The report measured the outcomes of 18 higher-income peer countries, and asked the question, ‘how does the NHS compare to the health care systems of other countries?’. Overall, the UK ranked mid-table in most areas measured, lacking resources but protecting people from some of the financial cost of ill health.
Both avoidable and treatable mortality rates were higher in the UK than in comparator countries. This is caused by below average survival rates for certain cancers as well as poorer outcomes for heart attacks and strokes.
The report grouped both health outcomes and life expectancy as ‘significantly affected by factors beyond the direct control of any health system’, pointing towards the pressures and promise of primary care.
The UK’s five-year cancer survival rates lag behind those of other countries with below average survival rates for major cancers, including cancer of the breast, cervix, colon, rectum, lung and stomach. The report acknowledges the multiple factors which can influence these outcomes, highlighting the need for ‘health-seeking’ behaviours.
Despite breast cancer five-year survival rates improving over the previous decade, they are still below average when compared internationally and a lower-than average share of breast cancers are detected in the UK at an early or localised stage, rather than an intermediate or advanced stage.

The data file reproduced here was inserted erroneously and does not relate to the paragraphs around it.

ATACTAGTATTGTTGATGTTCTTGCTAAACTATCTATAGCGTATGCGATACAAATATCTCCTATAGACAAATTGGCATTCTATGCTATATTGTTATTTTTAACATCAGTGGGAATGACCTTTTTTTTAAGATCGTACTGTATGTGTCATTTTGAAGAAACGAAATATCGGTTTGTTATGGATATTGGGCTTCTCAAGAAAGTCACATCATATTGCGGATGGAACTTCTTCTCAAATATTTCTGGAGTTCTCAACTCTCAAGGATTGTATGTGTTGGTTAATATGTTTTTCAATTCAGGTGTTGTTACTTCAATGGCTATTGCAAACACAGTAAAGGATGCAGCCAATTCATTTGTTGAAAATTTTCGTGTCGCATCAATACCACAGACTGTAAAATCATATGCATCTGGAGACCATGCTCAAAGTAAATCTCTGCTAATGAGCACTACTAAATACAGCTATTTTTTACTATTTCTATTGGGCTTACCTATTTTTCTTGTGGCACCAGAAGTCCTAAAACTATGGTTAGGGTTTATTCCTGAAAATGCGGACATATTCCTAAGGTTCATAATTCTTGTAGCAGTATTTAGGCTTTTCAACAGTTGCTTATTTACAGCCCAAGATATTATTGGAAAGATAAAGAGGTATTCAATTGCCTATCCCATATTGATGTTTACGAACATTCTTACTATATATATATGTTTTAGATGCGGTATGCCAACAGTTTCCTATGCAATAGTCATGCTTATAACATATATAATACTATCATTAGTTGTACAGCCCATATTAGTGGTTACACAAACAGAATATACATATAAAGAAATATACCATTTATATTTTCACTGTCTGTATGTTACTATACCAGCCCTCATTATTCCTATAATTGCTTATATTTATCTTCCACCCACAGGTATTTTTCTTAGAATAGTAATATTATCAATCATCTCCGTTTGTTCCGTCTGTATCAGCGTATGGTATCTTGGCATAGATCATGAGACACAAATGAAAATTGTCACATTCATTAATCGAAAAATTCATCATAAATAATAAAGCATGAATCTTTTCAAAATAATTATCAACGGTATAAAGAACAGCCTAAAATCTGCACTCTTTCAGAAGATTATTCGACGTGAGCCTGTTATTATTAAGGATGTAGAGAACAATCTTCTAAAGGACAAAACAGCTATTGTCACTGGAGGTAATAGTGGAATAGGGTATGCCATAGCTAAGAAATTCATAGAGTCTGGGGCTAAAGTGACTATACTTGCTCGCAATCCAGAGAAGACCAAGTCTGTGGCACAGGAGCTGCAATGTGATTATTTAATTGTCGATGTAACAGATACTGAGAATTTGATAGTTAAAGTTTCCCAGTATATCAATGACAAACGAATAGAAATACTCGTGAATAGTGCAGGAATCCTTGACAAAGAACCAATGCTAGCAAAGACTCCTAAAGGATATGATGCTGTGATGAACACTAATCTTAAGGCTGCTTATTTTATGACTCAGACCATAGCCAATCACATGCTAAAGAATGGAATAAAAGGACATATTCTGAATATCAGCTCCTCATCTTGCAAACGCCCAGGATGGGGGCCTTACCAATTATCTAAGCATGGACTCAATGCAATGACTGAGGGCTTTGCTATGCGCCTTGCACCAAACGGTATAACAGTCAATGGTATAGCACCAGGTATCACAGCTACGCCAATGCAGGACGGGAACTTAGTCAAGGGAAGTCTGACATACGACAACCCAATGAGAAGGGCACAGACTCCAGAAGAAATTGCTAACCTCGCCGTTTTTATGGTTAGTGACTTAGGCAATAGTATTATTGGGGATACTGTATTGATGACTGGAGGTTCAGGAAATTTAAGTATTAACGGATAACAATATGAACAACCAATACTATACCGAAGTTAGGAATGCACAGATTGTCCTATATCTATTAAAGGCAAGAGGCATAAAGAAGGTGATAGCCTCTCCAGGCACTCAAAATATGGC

Similar conclusions can be drawn from circulatory diseases, including heart attack and strokes. During the pandemic, mortality rates from these conditions fell in many countries, because of changes in lifestyle, such as falling smoking rates. But, the report found that heart attack and strokes are still a major cause of death in the UK which is among countries with the highest rates of people dying within 30 days of admission to hospital for Ischaemic stroke and for acute myocardial infection.
Primary prevention of cardiovascular disease can ‘improve population health, reduce health inequalities, and mitigate against escalating pressures on health care systems’ the report found.
Responding to the ‘mid-table’ ranking, Dr Layla McCay, director of policy at the NHS Confederation, expressed surprise that the UK was not placed even lower down, and said: ‘The NHS punches above its weight in many ways and this report shows that leaders are continuing to deliver bang for the taxpayer’s buck, all while having one arm tied behind their backs.
‘Leaders are acutely aware of the areas the NHS underperforms in and are keen to deliver better outcomes for patients, particularly around cancer rates, but progress is being made. However, they need help to do more and will hope that this report prompts the government to invest in areas around workforce, capital and – with life expectancy lower than other countries in the report – prevention. With every £1 invested in the NHS returning £4 to the economy, it makes sound economic sense to have greater ambitions for the nation’s health.’
Read the full report here.